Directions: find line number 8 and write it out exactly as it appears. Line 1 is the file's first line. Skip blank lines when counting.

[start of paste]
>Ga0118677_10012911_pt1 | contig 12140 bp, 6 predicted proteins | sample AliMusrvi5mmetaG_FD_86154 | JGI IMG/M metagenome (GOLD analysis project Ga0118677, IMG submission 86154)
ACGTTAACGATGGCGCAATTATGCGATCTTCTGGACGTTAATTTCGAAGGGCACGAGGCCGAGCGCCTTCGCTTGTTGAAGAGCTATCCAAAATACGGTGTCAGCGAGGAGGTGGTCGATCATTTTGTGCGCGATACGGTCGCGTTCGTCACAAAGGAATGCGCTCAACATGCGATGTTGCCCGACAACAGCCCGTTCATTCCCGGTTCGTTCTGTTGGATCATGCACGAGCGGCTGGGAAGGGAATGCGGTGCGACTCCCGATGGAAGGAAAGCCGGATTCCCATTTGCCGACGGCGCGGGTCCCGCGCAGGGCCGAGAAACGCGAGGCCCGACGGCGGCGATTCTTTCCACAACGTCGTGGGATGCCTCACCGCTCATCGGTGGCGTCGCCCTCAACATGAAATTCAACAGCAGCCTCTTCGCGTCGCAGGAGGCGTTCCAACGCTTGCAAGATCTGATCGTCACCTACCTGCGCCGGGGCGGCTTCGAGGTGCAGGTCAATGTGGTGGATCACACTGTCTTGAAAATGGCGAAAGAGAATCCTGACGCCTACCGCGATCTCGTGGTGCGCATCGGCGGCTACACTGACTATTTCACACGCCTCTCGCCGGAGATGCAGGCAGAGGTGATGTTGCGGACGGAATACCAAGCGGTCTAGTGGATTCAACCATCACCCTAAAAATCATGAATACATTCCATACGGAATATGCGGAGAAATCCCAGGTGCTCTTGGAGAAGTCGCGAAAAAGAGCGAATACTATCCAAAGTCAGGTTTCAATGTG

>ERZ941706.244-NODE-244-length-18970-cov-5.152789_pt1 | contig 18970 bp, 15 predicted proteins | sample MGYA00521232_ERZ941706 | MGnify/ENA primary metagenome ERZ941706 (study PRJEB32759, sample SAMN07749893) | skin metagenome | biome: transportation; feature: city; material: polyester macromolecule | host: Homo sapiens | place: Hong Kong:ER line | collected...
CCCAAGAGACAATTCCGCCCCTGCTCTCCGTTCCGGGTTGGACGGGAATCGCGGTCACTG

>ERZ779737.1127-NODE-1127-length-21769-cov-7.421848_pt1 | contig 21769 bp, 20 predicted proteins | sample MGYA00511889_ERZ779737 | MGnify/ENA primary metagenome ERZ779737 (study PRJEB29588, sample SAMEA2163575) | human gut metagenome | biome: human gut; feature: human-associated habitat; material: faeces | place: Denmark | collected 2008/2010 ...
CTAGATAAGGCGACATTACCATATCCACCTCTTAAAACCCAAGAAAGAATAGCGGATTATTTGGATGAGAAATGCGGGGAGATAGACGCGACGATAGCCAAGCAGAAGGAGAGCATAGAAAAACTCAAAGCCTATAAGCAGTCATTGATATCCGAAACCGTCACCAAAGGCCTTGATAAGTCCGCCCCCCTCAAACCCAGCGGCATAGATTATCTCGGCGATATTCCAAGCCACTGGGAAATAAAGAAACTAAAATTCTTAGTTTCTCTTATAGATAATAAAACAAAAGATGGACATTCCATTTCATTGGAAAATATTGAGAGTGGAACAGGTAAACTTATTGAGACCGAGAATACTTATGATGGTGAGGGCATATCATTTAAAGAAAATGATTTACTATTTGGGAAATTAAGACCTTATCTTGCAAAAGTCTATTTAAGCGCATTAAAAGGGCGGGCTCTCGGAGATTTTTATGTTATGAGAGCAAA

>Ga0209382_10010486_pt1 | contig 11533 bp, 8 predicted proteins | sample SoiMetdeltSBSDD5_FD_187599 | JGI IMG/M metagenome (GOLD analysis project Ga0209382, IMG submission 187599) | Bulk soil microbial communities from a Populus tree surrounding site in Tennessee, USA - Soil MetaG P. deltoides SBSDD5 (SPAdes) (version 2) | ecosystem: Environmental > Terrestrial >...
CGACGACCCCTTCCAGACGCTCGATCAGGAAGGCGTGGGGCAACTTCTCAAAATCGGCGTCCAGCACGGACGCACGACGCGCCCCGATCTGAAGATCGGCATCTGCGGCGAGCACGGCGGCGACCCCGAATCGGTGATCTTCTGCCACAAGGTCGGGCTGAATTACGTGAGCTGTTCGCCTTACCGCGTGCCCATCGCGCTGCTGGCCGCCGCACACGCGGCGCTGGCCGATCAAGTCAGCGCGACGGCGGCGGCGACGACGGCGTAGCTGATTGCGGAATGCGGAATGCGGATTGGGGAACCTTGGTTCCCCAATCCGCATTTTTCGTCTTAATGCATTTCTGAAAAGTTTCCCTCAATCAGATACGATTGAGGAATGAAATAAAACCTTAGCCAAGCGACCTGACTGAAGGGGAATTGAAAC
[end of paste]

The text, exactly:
CGACGACCCCTTCCAGACGCTCGATCAGGAAGGCGTGGGGCAACTTCTCAAAATCGGCGTCCAGCACGGACGCACGACGCGCCCCGATCTGAAGATCGGCATCTGCGGCGAGCACGGCGGCGACCCCGAATCGGTGATCTTCTGCCACAAGGTCGGGCTGAATTACGTGAGCTGTTCGCCTTACCGCGTGCCCATCGCGCTGCTGGCCGCCGCACACGCGGCGCTGGCCGATCAAGTCAGCGCGACGGCGGCGGCGACGACGGCGTAGCTGATTGCGGAATGCGGAATGCGGATTGGGGAACCTTGGTTCCCCAATCCGCATTTTTCGTCTTAATGCATTTCTGAAAAGTTTCCCTCAATCAGATACGATTGAGGAATGAAATAAAACCTTAGCCAAGCGACCTGACTGAAGGGGAATTGAAAC